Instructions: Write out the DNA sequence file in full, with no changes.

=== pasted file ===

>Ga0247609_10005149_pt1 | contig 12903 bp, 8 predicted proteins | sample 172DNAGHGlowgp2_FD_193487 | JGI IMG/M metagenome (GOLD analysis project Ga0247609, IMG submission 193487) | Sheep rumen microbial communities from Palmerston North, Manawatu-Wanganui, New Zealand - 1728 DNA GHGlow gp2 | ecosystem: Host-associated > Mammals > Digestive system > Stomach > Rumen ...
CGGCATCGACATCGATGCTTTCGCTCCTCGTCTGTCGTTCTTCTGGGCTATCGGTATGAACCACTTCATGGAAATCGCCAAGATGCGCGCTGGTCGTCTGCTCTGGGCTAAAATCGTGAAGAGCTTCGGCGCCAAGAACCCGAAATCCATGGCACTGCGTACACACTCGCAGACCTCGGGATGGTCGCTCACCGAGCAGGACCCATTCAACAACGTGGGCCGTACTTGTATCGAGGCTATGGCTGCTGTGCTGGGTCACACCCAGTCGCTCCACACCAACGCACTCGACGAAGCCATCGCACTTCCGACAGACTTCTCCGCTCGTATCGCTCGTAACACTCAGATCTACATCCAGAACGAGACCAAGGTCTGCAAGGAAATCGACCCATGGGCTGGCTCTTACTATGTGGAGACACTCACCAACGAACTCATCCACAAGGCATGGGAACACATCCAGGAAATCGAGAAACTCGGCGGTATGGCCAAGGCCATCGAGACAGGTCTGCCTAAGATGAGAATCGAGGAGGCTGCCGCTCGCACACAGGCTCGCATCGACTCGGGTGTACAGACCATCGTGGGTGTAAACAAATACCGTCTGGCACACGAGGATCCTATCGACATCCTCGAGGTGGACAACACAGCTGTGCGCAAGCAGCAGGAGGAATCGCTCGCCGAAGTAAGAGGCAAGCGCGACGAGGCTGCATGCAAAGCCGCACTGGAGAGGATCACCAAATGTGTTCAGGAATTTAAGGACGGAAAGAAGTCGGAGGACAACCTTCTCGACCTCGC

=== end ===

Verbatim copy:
>Ga0247609_10005149_pt1 | contig 12903 bp, 8 predicted proteins | sample 172DNAGHGlowgp2_FD_193487 | JGI IMG/M metagenome (GOLD analysis project Ga0247609, IMG submission 193487) | Sheep rumen microbial communities from Palmerston North, Manawatu-Wanganui, New Zealand - 1728 DNA GHGlow gp2 | ecosystem: Host-associated > Mammals > Digestive system > Stomach > Rumen ...
CGGCATCGACATCGATGCTTTCGCTCCTCGTCTGTCGTTCTTCTGGGCTATCGGTATGAACCACTTCATGGAAATCGCCAAGATGCGCGCTGGTCGTCTGCTCTGGGCTAAAATCGTGAAGAGCTTCGGCGCCAAGAACCCGAAATCCATGGCACTGCGTACACACTCGCAGACCTCGGGATGGTCGCTCACCGAGCAGGACCCATTCAACAACGTGGGCCGTACTTGTATCGAGGCTATGGCTGCTGTGCTGGGTCACACCCAGTCGCTCCACACCAACGCACTCGACGAAGCCATCGCACTTCCGACAGACTTCTCCGCTCGTATCGCTCGTAACACTCAGATCTACATCCAGAACGAGACCAAGGTCTGCAAGGAAATCGACCCATGGGCTGGCTCTTACTATGTGGAGACACTCACCAACGAACTCATCCACAAGGCATGGGAACACATCCAGGAAATCGAGAAACTCGGCGGTATGGCCAAGGCCATCGAGACAGGTCTGCCTAAGATGAGAATCGAGGAGGCTGCCGCTCGCACACAGGCTCGCATCGACTCGGGTGTACAGACCATCGTGGGTGTAAACAAATACCGTCTGGCACACGAGGATCCTATCGACATCCTCGAGGTGGACAACACAGCTGTGCGCAAGCAGCAGGAGGAATCGCTCGCCGAAGTAAGAGGCAAGCGCGACGAGGCTGCATGCAAAGCCGCACTGGAGAGGATCACCAAATGTGTTCAGGAATTTAAGGACGGAAAGAAGTCGGAGGACAACCTTCTCGACCTCGC